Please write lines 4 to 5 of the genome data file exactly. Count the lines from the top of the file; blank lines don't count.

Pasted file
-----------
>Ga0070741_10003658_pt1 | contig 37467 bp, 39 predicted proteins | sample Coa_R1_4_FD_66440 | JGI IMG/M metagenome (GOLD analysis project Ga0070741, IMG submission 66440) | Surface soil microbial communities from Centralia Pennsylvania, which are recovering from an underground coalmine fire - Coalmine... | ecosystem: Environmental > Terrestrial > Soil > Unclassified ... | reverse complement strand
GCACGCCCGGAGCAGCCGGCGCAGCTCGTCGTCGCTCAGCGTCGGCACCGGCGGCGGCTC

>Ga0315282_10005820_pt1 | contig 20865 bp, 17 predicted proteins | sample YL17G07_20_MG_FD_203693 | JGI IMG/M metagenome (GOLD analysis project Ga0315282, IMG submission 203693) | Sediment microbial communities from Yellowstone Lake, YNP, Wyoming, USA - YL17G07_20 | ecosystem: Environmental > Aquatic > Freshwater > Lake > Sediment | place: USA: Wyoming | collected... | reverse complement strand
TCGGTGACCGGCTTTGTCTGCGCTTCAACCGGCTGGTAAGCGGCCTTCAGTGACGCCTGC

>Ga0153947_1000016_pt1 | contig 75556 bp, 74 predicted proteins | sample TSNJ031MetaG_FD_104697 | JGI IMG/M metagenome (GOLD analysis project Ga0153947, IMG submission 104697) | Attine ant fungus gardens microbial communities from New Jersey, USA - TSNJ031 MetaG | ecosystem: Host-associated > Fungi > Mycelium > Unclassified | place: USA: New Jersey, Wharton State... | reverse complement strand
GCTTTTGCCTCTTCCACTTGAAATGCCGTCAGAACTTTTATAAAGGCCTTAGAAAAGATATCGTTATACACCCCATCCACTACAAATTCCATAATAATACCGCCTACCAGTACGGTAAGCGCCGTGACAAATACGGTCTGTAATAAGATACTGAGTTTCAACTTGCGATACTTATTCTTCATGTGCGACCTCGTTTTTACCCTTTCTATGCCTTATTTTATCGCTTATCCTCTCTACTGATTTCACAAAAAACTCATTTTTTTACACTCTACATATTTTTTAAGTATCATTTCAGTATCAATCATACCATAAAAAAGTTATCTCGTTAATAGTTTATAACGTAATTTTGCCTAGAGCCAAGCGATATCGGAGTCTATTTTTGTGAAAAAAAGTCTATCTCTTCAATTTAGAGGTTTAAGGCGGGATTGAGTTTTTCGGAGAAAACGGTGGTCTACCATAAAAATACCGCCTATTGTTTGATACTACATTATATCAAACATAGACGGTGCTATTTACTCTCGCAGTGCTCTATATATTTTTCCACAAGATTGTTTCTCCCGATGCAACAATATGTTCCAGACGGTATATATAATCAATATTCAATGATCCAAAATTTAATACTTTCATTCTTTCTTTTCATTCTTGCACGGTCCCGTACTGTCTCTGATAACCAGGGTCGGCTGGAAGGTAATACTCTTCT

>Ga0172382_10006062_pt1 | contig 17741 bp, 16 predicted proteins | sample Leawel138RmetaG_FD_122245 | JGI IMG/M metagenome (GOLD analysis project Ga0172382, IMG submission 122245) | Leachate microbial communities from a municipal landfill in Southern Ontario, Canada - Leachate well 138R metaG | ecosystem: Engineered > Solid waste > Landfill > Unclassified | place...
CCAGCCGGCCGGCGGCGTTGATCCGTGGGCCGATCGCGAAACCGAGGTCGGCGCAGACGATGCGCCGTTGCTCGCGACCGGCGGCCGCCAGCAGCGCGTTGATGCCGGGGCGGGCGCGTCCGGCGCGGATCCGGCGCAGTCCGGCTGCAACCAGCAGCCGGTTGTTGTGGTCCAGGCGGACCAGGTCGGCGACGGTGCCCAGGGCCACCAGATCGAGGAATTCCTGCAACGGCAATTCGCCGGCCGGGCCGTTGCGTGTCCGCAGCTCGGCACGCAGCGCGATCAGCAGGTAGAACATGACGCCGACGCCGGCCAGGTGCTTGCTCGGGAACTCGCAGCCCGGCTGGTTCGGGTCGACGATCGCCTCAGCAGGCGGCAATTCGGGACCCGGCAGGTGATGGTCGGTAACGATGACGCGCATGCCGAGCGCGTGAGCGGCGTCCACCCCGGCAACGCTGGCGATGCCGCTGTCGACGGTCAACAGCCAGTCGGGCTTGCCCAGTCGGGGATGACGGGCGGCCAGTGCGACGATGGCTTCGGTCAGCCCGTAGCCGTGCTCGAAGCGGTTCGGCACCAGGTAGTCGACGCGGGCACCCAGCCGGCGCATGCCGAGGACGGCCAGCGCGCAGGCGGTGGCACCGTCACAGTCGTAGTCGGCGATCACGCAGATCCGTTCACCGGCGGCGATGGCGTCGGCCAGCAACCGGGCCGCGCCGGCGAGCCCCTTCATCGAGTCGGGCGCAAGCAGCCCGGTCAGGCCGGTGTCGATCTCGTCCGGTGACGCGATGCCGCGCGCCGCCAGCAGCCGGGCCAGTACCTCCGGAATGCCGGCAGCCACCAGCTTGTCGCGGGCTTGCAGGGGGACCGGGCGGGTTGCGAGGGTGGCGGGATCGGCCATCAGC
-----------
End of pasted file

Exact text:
TCGGTGACCGGCTTTGTCTGCGCTTCAACCGGCTGGTAAGCGGCCTTCAGTGACGCCTGC

>Ga0153947_1000016_pt1 | contig 75556 bp, 74 predicted proteins | sample TSNJ031MetaG_FD_104697 | JGI IMG/M metagenome (GOLD analysis project Ga0153947, IMG submission 104697) | Attine ant fungus gardens microbial communities from New Jersey, USA - TSNJ031 MetaG | ecosystem: Host-associated > Fungi > Mycelium > Unclassified | place: USA: New Jersey, Wharton State... | reverse complement strand